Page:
“Men are not prisoners of fate, but prisoners of their own minds.”
— Franklin D. Roosevelt
As writers we spend countless hours in a cell of our own making. Scratching our stories against stone walls until our fingertips are raw and bloodied, our nails having been worn to ash and grime and dust. Yet each mark, each wavy and uncertain indentation, is a testament that we are alive. We were here. That scraggly and crooked line running parallel to a crack in the mortar will remain long after our bones are swept into the cement mix for the prison cell next door.
I’m not sure why we do it. There’s very little chance of financial reward.
Notoriety. Fame. These are the footfalls we hear in the middle of the night, echoing through a hallway that never leads to our cell. And yet each day we rattle closed our own prison door, choking down the key anew and sharpening the tips of bones now jutting through the ends of our fingers. For one more inconsistent and wavy mark.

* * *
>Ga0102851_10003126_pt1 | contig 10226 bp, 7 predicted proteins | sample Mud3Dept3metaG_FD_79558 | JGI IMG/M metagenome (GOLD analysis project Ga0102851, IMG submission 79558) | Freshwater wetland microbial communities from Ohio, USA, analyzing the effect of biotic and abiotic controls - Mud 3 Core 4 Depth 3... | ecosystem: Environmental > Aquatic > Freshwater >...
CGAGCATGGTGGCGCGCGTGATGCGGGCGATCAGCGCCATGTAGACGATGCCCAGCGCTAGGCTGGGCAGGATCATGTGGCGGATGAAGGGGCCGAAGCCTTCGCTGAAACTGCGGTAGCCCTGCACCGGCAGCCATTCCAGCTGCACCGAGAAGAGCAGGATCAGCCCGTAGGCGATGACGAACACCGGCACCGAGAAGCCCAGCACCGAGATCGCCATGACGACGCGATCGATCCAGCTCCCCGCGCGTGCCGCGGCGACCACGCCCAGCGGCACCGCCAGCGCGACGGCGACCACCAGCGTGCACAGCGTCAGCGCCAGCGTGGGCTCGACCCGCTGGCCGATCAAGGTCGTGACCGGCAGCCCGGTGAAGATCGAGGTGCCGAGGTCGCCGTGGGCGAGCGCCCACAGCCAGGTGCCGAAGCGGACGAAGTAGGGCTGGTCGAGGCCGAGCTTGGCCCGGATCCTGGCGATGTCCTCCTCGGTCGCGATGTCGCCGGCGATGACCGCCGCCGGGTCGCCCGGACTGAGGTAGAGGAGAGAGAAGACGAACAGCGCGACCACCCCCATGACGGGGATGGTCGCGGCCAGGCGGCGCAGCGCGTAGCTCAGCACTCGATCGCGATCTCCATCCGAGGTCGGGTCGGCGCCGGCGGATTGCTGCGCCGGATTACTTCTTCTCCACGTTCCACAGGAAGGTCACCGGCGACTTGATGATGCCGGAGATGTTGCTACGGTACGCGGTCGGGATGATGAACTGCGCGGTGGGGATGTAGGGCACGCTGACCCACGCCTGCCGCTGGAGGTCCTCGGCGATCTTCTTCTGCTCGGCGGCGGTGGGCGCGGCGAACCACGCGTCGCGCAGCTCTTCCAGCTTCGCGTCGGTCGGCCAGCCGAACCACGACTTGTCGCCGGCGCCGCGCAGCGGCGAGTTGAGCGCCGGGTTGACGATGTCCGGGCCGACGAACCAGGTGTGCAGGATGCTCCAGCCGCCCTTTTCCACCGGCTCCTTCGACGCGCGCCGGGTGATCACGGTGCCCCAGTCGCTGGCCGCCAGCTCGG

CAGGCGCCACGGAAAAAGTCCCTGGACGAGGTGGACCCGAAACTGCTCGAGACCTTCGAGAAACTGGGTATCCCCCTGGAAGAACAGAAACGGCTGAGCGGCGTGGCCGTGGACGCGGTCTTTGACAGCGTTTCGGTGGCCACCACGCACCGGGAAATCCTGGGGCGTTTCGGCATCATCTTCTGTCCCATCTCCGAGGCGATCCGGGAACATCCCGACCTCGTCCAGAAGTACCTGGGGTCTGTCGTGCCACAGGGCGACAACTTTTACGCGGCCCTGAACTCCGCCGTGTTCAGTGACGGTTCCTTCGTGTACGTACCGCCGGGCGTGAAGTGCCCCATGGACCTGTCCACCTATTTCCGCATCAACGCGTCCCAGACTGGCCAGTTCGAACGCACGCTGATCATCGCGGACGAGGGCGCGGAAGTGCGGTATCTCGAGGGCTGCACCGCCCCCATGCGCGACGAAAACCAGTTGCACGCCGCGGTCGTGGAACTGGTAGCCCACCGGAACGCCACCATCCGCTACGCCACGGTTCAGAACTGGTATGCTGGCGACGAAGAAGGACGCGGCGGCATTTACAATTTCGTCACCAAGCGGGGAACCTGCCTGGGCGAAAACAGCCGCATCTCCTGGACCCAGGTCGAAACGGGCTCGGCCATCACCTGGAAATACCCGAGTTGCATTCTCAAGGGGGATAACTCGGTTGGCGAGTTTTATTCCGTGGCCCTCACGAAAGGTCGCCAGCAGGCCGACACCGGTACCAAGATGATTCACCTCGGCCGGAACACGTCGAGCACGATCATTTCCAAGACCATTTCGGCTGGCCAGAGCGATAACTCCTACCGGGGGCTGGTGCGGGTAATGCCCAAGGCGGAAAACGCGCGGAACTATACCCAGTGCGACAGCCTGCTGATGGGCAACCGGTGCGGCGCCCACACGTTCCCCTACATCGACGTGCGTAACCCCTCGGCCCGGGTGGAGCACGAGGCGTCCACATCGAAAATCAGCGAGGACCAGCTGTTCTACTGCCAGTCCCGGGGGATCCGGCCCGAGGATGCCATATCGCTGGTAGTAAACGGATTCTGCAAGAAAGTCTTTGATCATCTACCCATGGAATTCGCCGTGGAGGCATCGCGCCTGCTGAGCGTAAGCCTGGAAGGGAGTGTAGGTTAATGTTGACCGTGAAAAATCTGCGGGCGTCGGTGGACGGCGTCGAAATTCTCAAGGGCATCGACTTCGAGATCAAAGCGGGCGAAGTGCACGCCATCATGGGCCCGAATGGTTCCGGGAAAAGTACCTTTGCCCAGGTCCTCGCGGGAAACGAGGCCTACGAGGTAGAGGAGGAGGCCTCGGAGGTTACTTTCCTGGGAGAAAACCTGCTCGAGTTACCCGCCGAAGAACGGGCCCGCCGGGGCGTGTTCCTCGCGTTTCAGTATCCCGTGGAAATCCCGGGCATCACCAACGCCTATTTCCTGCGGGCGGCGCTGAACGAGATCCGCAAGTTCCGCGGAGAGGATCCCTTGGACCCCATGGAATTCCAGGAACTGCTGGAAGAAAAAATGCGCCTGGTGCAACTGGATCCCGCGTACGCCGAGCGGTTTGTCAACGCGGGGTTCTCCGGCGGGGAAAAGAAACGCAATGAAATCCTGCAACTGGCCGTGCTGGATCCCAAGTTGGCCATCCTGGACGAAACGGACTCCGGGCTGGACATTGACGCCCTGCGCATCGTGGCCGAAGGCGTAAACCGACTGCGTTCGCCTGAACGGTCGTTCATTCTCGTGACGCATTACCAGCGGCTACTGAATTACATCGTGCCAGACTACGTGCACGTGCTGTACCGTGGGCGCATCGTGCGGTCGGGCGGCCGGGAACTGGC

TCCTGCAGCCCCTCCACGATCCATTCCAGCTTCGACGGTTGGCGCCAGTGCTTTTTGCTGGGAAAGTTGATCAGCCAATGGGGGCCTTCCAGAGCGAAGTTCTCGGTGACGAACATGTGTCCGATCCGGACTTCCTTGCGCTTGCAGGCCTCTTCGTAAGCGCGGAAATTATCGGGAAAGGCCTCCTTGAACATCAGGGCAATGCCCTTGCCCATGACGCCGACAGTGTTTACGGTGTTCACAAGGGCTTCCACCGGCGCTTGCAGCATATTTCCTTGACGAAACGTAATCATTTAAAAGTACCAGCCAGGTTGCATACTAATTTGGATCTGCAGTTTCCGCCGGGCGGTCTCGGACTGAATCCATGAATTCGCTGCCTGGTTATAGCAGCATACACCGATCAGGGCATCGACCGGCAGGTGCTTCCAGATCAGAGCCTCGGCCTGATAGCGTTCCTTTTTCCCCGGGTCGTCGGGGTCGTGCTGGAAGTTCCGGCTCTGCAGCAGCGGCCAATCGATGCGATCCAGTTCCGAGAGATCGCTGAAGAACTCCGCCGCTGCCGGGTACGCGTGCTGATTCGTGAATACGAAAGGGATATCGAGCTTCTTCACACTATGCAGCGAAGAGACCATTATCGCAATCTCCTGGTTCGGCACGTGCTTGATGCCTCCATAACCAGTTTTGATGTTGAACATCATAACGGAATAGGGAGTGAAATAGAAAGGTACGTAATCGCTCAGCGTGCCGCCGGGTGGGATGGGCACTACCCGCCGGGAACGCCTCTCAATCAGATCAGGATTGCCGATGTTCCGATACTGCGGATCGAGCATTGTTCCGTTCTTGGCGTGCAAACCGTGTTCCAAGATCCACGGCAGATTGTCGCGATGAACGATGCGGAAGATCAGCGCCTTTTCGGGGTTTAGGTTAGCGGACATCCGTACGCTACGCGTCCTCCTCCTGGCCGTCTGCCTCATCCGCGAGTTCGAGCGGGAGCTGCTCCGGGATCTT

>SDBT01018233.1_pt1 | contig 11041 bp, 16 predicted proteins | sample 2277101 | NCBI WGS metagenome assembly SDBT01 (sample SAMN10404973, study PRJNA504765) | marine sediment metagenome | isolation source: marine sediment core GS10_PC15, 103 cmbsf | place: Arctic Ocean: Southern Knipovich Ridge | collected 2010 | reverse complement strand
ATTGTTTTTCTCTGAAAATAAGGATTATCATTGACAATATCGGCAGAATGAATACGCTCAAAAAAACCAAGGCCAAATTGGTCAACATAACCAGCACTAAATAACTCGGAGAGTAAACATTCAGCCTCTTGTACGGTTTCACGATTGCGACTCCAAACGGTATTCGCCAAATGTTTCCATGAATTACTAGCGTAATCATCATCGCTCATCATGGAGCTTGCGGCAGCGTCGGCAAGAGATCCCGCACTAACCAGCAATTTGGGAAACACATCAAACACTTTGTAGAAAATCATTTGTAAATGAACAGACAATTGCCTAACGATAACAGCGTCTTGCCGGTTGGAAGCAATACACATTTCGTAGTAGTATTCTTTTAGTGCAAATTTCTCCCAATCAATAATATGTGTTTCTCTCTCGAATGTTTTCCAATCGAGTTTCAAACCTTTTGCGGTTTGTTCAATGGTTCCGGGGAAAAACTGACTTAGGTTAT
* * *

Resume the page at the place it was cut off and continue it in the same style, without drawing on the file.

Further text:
Perusing this blog is akin to peering through a peep hole into my own personal prison. Don’t worry, I’m quite comfortable here, and there’s still wall space to spare.
My goal here is to connect with like-minded prisoners — authors, readers, musicians and creative souls too tortured to ever stop the self-flagellation. I’ve done the whole pseudo-name thing in the past but figured since no one ever discovered the fake me they might as well not discover the real me.
So join me. Pull up a cot, or a chair, or a toilet basin with no lid, as we enjoy every second we can spare in this prison of our own making. We may just discover that only within these four narrow walls are we truly able to walk free.
— The Behrg